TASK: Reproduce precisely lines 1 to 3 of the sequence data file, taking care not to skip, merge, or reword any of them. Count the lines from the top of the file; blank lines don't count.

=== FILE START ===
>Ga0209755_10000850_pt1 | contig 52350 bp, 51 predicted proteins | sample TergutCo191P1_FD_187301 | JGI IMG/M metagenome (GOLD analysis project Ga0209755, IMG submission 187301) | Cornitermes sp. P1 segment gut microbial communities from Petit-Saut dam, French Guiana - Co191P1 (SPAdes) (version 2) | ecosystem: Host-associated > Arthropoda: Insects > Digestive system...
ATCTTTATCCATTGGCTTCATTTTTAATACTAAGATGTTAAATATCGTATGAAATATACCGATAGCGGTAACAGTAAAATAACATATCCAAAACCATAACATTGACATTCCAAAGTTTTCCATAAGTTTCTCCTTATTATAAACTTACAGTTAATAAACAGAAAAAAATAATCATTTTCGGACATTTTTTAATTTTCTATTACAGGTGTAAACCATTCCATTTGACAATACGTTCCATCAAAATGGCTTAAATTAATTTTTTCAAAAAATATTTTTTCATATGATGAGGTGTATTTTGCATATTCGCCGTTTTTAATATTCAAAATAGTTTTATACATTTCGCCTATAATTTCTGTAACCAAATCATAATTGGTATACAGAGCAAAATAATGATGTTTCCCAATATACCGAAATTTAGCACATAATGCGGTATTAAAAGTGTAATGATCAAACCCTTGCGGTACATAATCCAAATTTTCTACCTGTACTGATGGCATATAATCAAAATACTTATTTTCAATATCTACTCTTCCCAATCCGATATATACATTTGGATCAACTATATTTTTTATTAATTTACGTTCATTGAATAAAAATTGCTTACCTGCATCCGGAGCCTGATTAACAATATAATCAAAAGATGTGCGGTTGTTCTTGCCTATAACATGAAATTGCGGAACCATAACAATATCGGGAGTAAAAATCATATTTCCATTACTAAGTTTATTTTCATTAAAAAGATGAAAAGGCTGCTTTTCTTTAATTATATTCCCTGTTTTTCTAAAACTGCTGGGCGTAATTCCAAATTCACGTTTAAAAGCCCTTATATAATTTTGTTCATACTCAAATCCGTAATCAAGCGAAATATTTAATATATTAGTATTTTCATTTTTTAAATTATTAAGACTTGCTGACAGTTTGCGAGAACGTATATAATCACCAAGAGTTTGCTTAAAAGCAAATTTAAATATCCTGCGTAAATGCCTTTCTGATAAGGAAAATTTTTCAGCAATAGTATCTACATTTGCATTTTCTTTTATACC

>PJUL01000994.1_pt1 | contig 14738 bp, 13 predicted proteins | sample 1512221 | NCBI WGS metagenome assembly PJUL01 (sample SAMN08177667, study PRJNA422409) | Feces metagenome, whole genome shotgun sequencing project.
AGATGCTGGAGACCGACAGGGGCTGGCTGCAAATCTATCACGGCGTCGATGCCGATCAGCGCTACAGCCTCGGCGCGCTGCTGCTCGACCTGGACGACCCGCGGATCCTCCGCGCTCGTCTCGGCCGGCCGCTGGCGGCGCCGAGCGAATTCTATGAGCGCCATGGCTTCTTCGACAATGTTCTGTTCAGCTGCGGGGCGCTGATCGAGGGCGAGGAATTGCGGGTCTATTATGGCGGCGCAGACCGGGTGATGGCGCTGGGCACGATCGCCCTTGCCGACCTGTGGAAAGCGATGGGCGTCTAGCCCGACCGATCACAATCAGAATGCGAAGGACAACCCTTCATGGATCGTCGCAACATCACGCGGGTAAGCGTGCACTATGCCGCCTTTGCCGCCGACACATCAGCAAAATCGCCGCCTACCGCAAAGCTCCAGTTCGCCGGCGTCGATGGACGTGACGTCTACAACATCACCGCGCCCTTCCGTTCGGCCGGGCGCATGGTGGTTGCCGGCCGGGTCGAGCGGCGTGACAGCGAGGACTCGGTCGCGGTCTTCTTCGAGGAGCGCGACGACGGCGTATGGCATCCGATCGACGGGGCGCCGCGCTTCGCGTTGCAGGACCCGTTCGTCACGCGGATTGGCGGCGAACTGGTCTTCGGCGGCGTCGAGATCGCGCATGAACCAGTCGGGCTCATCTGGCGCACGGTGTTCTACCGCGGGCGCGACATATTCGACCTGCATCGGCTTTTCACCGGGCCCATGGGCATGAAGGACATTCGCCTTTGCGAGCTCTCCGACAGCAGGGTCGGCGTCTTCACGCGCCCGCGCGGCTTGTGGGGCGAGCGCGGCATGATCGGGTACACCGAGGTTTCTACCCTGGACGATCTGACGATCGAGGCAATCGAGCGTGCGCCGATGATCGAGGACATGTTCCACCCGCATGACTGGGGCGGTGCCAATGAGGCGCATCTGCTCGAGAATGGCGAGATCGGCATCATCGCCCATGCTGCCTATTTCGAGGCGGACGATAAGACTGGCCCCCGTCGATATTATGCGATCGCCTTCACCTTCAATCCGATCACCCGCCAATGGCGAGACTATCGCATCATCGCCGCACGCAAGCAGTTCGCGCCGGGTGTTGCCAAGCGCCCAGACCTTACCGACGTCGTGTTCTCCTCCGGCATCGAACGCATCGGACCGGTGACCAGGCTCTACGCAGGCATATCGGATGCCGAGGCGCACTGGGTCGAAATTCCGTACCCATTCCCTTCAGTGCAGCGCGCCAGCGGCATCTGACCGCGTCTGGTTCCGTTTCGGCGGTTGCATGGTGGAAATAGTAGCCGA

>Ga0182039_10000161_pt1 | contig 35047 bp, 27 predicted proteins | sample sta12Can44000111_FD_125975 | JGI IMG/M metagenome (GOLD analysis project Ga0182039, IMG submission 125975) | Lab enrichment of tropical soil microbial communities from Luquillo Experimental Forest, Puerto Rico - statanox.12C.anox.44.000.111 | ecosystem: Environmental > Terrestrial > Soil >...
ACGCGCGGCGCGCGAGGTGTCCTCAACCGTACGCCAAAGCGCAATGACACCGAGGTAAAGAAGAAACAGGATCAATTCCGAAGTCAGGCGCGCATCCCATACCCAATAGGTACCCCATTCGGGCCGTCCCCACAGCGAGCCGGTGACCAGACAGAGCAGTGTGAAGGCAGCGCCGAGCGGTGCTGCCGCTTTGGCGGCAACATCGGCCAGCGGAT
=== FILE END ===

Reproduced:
>Ga0209755_10000850_pt1 | contig 52350 bp, 51 predicted proteins | sample TergutCo191P1_FD_187301 | JGI IMG/M metagenome (GOLD analysis project Ga0209755, IMG submission 187301) | Cornitermes sp. P1 segment gut microbial communities from Petit-Saut dam, French Guiana - Co191P1 (SPAdes) (version 2) | ecosystem: Host-associated > Arthropoda: Insects > Digestive system...
ATCTTTATCCATTGGCTTCATTTTTAATACTAAGATGTTAAATATCGTATGAAATATACCGATAGCGGTAACAGTAAAATAACATATCCAAAACCATAACATTGACATTCCAAAGTTTTCCATAAGTTTCTCCTTATTATAAACTTACAGTTAATAAACAGAAAAAAATAATCATTTTCGGACATTTTTTAATTTTCTATTACAGGTGTAAACCATTCCATTTGACAATACGTTCCATCAAAATGGCTTAAATTAATTTTTTCAAAAAATATTTTTTCATATGATGAGGTGTATTTTGCATATTCGCCGTTTTTAATATTCAAAATAGTTTTATACATTTCGCCTATAATTTCTGTAACCAAATCATAATTGGTATACAGAGCAAAATAATGATGTTTCCCAATATACCGAAATTTAGCACATAATGCGGTATTAAAAGTGTAATGATCAAACCCTTGCGGTACATAATCCAAATTTTCTACCTGTACTGATGGCATATAATCAAAATACTTATTTTCAATATCTACTCTTCCCAATCCGATATATACATTTGGATCAACTATATTTTTTATTAATTTACGTTCATTGAATAAAAATTGCTTACCTGCATCCGGAGCCTGATTAACAATATAATCAAAAGATGTGCGGTTGTTCTTGCCTATAACATGAAATTGCGGAACCATAACAATATCGGGAGTAAAAATCATATTTCCATTACTAAGTTTATTTTCATTAAAAAGATGAAAAGGCTGCTTTTCTTTAATTATATTCCCTGTTTTTCTAAAACTGCTGGGCGTAATTCCAAATTCACGTTTAAAAGCCCTTATATAATTTTGTTCATACTCAAATCCGTAATCAAGCGAAATATTTAATATATTAGTATTTTCATTTTTTAAATTATTAAGACTTGCTGACAGTTTGCGAGAACGTATATAATCACCAAGAGTTTGCTTAAAAGCAAATTTAAATATCCTGCGTAAATGCCTTTCTGATAAGGAAAATTTTTCAGCAATAGTATCTACATTTGCATTTTCTTTTATACC

>PJUL01000994.1_pt1 | contig 14738 bp, 13 predicted proteins | sample 1512221 | NCBI WGS metagenome assembly PJUL01 (sample SAMN08177667, study PRJNA422409) | Feces metagenome, whole genome shotgun sequencing project.